Advertisers aren’t alone in their quest to clean up the digital media ecosystem—this, according to an open letter penned by Digital Content Next (DCN) CEO Jason Kint.

Kint’s letter was in response to P&G Chief Brand Officer Marc Pritchard’s IAB speech last month, where Pritchard drew a line in the sand regarding the quality and transparency P&G will demand from its digital media buying agencies. Pritchard vowed that P&G would stop accepting excuses and asked that fellow marketers do the same: “[t]here is tremendous power in the collective force of our industry.”

Kint’s letter makes clear that some publishers are willing to do their part, too. DCN is a trade association of premium online publishers that includes the likes of Hearst, The New York Times and Turner. According to Kint, DCN publishers “heard [P&G’s] calls for human, viewable, third-party accredited inventory [and]. . .brand safety,” and are committed to taking meaningful steps toward building a trustworthy digital media ecosystem.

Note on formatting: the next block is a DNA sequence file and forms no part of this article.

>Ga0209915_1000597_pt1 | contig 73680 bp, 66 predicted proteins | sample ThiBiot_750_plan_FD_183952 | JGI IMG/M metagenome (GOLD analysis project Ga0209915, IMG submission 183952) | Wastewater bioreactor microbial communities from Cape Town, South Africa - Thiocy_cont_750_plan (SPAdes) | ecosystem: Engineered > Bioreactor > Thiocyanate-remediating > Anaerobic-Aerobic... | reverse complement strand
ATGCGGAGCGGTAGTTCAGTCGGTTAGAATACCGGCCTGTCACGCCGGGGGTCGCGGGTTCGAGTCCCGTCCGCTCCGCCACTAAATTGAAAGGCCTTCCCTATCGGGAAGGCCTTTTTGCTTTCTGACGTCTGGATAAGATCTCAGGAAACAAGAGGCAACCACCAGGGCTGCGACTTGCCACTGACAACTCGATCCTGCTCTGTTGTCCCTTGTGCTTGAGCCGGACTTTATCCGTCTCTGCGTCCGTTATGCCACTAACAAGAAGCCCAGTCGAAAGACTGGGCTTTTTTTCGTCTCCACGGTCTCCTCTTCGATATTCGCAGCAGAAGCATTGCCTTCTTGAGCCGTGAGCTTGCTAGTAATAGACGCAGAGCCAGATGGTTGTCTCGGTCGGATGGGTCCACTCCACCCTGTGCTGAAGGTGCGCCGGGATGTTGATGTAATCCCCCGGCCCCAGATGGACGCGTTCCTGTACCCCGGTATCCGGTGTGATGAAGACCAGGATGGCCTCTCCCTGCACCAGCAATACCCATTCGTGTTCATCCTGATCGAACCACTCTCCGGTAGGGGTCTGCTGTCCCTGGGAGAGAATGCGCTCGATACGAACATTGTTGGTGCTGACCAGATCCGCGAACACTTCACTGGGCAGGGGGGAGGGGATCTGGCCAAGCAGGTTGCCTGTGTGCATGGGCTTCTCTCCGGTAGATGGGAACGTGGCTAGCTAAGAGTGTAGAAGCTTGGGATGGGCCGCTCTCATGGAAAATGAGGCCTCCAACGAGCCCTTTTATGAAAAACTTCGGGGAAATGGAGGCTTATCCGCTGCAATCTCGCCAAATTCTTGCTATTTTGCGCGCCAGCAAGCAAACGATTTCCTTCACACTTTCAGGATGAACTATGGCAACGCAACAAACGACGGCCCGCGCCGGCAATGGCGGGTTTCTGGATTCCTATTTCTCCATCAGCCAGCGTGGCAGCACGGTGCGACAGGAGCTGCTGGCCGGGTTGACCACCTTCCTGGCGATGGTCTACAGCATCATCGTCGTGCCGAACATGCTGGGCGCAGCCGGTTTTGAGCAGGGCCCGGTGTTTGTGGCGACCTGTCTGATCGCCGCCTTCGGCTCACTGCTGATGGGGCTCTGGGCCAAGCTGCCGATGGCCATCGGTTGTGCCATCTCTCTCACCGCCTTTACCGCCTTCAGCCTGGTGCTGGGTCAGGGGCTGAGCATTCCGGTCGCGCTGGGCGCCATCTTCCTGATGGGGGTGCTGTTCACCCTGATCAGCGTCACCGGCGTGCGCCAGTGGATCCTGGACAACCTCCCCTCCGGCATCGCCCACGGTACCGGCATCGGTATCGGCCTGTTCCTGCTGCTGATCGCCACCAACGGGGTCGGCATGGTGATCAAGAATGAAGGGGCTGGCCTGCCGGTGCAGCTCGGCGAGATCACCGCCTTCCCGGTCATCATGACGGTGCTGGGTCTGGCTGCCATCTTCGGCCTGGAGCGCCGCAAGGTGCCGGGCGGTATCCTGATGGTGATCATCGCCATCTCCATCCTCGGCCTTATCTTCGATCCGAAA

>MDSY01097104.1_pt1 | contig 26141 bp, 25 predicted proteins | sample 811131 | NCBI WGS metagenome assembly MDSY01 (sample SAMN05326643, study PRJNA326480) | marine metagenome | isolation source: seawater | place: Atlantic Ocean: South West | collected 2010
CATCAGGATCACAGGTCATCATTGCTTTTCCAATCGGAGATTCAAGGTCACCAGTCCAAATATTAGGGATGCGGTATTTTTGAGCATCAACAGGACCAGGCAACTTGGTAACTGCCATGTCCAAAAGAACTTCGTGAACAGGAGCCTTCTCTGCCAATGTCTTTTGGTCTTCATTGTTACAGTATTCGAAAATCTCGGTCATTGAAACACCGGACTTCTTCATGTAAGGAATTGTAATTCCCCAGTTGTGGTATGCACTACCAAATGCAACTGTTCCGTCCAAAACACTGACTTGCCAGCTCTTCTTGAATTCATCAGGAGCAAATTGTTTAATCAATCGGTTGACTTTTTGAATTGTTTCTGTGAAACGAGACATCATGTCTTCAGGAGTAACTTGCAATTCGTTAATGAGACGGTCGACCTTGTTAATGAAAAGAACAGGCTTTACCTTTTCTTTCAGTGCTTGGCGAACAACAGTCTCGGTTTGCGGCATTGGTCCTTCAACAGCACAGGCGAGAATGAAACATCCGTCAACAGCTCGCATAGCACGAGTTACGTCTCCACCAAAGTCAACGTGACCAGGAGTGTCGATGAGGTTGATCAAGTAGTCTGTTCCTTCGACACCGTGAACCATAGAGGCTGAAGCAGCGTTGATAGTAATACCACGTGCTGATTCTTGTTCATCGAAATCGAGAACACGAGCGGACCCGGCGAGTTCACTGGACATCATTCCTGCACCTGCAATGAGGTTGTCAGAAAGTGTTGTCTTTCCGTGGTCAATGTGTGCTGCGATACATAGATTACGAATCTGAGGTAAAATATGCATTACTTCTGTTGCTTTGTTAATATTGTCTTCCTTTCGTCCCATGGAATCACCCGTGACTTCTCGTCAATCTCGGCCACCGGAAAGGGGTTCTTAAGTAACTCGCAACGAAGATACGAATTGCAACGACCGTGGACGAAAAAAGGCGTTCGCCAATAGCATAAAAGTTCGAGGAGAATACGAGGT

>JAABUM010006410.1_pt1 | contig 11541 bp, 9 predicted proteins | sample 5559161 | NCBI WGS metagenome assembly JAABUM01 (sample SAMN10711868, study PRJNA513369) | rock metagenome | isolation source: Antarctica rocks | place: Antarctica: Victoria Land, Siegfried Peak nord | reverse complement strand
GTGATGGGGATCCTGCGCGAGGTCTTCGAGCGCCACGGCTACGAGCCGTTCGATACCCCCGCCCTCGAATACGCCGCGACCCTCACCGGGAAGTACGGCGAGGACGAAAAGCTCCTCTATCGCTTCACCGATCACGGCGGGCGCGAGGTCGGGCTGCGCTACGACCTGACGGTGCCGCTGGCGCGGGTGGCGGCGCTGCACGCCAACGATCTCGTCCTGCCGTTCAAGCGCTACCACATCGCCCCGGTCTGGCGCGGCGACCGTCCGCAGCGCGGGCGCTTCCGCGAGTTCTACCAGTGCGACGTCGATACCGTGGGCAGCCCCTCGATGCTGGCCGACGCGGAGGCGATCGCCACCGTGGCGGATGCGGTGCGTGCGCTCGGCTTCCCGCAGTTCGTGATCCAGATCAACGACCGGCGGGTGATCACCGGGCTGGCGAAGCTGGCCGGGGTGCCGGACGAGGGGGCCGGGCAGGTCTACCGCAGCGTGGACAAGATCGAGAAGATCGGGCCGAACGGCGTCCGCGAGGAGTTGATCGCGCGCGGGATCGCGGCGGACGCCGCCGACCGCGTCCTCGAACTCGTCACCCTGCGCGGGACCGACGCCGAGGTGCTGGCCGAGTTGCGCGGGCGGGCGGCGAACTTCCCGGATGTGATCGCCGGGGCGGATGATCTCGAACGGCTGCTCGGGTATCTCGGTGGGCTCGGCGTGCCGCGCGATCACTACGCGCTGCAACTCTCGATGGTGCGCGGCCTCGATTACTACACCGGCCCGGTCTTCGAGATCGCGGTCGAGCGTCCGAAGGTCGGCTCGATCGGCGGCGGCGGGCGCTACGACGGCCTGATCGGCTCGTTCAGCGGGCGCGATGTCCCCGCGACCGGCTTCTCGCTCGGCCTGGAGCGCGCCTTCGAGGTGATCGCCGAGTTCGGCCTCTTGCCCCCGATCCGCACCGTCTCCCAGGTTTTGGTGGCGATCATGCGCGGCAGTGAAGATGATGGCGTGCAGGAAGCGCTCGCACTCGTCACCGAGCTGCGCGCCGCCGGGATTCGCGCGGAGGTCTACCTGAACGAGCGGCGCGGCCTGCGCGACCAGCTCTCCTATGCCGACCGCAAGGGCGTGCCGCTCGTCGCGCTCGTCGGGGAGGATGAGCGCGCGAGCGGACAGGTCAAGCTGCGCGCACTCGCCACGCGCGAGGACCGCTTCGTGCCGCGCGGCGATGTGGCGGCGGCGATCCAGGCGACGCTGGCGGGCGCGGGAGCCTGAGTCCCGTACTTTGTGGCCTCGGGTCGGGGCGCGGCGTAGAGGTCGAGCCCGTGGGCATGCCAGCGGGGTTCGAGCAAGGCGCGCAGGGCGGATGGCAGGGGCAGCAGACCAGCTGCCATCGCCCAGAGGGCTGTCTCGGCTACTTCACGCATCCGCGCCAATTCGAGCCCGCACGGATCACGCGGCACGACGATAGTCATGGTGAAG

DCN publishers, Kint said, are only minimally impacted by bots (3%), embrace the Media Rating Council’s viewability and verification standards, and will work to foster transparency from start to finish in the digital media buying process. DCN’s commitment to transparency is palpable, having just launched the “TrustX” marketplace, which strives to meet the highest advertising industry standards for “performance, quality, security and privacy.” Kint concluded his letter by formally inviting P&G and leaders from the Association of National Advertisers to DCN’s next board meeting for the groups to discuss best practices and accelerate collaboration.

Certainly, the DCN alliance with marketers will help increase the pressure and scrutiny on digital media buying agencies. But whether the 80+ premium DCN publishers’ efforts will spur other publishers to take similar action in the marketplace remains to be seen.